You can see how you would have done. I dunno how easy this is if you aren't familiar with my parents' house, and you probably aren't.

First puzzle:

In the Garden:

Yellow on the outside
White inside the outside
Yellow inside the inside the outside

Second puzzle:

In front of the house:

I clean shoes,
But I'm dirtier than feet

Look under me

Third puzzle:

In the first floor hallway:

My first is in CHEETAH , but not in COMPLICATED
My second is in PUMA , but not in MISPRONOUNCED
My third is in LION, but not in COPYCATTING
My fourth is in LYNX, but not in OXYMORON

Look on the floor

Fourth puzzle:

In the living room:

[Here, there was a long strip cut out of the index card. Underneath were taped pieces of index card. The pieces said

  • DIO
  • DOL
  • DRA
  • HIN
  • KBE
  • LOO


the fifth puzzle:

In the ground floor hallway:

"House" has five letters
I don't know how they got there
A house can have letters, too.
How do they get in?

the sixth puzzle:

In the kitchen:

The coldest door in the house!

...and the seventh puzzle showed a simple pigpen cipher and a message encoded in that cipher.
So I still don't know whether or not this puzzle would have worked OK for a five-year-old. But now I know that grown-ups are good sports about tromping around the house solving clues.

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Book Report: Letting Go of the Words

I'm a professional technical writer and I recommend this book about writing: Letting Go of the Words. I theoretically train engineers so that they can write clearly. This book would help those people--will help those people. I'm going recommend it. (Brief pause to log on to work and recommend the book on my internal blog-equivalent... Ah, thank you for your patience.) I don't tend to recommend writing books to engineers. Just The Elements of Style sometimes, but that book doesn't address the problems most of these geniuses have when writing.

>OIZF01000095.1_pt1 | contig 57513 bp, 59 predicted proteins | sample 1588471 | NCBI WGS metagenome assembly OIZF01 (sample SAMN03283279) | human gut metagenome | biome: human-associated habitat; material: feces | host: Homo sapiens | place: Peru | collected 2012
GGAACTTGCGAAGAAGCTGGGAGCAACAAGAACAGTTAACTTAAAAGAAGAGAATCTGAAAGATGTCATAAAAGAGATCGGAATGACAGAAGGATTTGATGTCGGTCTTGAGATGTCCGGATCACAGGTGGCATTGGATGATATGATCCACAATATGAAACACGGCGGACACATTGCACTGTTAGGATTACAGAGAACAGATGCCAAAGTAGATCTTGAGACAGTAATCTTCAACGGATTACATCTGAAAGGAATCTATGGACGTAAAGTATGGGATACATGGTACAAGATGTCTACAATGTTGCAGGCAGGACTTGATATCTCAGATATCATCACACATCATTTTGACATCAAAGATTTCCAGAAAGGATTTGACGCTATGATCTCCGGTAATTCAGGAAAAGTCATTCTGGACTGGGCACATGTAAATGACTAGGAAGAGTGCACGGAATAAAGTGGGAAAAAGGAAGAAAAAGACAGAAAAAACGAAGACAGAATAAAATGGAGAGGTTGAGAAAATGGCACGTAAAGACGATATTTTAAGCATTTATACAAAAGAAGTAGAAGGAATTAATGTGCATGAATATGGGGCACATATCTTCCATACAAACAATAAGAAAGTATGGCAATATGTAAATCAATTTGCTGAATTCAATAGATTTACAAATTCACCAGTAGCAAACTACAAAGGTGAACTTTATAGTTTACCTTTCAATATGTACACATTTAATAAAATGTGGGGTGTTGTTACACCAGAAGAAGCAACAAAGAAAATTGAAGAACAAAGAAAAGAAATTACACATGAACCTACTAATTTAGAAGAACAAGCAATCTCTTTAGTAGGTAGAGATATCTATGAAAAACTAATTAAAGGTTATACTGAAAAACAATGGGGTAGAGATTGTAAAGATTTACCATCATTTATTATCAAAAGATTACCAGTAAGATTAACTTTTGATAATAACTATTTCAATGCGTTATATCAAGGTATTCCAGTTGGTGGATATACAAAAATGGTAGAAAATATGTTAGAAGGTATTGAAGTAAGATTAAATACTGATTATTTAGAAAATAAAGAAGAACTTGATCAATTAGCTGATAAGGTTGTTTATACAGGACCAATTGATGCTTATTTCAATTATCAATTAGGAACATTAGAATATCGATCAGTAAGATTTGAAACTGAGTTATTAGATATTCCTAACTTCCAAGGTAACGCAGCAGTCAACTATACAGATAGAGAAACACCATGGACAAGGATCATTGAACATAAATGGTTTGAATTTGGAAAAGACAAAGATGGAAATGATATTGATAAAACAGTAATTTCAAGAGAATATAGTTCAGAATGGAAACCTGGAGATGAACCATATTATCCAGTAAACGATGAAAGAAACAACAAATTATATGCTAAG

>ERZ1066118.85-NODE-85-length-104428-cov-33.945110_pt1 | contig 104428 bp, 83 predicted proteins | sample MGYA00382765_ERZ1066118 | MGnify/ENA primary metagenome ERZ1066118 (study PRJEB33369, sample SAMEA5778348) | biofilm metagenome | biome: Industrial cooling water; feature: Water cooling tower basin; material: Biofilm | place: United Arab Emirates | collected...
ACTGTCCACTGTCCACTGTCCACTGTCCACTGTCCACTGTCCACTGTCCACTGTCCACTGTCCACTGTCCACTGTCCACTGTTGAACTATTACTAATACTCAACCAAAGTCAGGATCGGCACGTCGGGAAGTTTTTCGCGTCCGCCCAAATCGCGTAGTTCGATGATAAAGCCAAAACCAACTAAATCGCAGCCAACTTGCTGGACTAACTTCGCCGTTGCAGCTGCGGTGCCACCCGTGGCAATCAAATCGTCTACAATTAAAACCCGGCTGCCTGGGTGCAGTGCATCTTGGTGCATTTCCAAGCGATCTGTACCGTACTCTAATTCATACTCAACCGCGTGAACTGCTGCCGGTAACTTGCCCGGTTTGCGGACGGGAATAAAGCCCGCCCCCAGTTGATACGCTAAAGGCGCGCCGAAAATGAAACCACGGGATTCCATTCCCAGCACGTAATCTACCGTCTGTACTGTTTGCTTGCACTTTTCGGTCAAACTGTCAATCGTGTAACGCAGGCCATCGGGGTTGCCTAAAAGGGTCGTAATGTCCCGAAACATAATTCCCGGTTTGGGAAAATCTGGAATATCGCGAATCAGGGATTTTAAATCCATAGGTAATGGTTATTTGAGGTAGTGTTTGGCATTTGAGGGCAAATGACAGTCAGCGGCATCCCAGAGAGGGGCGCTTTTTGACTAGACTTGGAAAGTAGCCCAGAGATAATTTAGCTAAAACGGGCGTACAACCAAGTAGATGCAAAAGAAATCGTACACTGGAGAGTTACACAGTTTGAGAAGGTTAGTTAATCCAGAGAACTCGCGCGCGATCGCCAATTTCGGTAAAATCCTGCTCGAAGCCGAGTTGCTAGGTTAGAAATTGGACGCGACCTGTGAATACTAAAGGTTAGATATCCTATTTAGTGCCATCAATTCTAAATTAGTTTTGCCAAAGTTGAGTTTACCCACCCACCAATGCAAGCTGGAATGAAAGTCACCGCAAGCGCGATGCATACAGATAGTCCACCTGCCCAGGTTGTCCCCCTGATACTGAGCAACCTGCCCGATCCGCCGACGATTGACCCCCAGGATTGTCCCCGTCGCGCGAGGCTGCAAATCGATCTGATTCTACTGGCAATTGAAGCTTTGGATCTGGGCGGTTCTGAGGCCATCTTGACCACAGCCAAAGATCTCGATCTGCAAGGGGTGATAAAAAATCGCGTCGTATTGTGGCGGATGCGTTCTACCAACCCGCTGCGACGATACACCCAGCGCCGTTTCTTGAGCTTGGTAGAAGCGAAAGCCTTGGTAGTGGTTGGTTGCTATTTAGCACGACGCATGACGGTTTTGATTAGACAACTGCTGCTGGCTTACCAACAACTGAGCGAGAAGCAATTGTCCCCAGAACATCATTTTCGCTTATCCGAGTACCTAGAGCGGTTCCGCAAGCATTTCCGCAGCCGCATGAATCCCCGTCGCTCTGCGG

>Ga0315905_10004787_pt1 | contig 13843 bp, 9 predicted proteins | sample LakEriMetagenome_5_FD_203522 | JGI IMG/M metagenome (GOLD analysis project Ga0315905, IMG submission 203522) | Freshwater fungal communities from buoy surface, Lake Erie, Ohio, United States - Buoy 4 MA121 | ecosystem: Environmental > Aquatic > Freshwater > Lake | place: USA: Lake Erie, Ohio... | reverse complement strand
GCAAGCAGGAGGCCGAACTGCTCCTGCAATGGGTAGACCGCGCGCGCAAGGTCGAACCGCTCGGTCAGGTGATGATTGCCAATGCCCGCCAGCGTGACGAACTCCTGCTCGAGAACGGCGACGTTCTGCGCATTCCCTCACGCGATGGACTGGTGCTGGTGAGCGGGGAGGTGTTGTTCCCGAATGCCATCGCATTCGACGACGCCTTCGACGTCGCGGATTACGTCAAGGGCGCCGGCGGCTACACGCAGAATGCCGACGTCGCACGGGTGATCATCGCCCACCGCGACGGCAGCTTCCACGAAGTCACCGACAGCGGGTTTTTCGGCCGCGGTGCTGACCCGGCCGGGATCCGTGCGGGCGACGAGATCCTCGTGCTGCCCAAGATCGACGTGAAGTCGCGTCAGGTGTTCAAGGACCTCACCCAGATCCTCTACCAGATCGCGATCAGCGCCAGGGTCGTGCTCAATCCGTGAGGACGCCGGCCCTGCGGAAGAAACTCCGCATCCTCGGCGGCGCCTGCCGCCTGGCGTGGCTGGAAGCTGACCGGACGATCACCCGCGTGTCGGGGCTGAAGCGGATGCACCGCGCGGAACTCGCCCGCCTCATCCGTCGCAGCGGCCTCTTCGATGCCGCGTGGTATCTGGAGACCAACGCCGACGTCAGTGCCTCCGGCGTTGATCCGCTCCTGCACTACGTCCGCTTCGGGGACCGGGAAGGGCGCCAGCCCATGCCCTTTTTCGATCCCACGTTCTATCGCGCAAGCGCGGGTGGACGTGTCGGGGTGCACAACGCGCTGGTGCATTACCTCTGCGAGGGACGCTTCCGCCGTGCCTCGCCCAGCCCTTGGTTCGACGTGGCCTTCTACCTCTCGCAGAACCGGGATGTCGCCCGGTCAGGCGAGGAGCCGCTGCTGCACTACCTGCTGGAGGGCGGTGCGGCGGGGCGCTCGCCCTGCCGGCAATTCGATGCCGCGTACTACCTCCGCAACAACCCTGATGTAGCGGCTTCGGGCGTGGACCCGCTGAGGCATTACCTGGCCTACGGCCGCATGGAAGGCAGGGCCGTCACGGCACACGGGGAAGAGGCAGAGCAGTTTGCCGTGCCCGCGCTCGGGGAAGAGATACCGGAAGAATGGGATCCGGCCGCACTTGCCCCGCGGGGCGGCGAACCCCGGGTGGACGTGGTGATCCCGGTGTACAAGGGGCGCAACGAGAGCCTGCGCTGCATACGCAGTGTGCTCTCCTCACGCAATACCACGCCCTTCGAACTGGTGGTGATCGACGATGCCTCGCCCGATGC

I work with a bunch of web programmers. They might be confused by some chapters of this book, chapters which talk more about usability issues than about word choice. Protip: some of the same goofs that can make a web page unusable can make a web page's words unreadable.

But there are chapters about word choice, too. And about keeping your audience in mind, and figuring out what they're trying to do, and helping them to do that.

Of course, plenty of this stuff is controversial--amongst technical writers, who are detail-oriented folks who tend to bicker over minutiae. Maybe I like this book because I largely agree with its point of view. I'm sure that some of my colleagues would consider it harmful. (OMG a quick overview blurb before the three paragraphs of background material necessary to truly understand that blurb!!?! Yeah, I'll burn in hell for that by some standards--but maybe I'll let folks know whether it's worth their time slogging through those three paragraphs, spare some of those people the trouble.) Maybe I should ask other writers what books they recommend, make sure I'm listening to other points of view. But it took me so long to find a book that I'd recommend, I just kinda assumed none of them had a book that they recommended. I learned my craft in the school of hard knocks, didn't everyone?

Anyhow, I'm excited. So yay.

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Book Report: Gaudy Century

I'm taking the day off work today. It's the day after a Bay Area Night Game (a rather-fun instance thereof). It was one of those Bay Area Night Games that actually happens at night, and thus I was up way past my bedtime last night. But I was prepared! As a veteran of these games, I've learned an important night game technique: schedule a vacation day for the day after.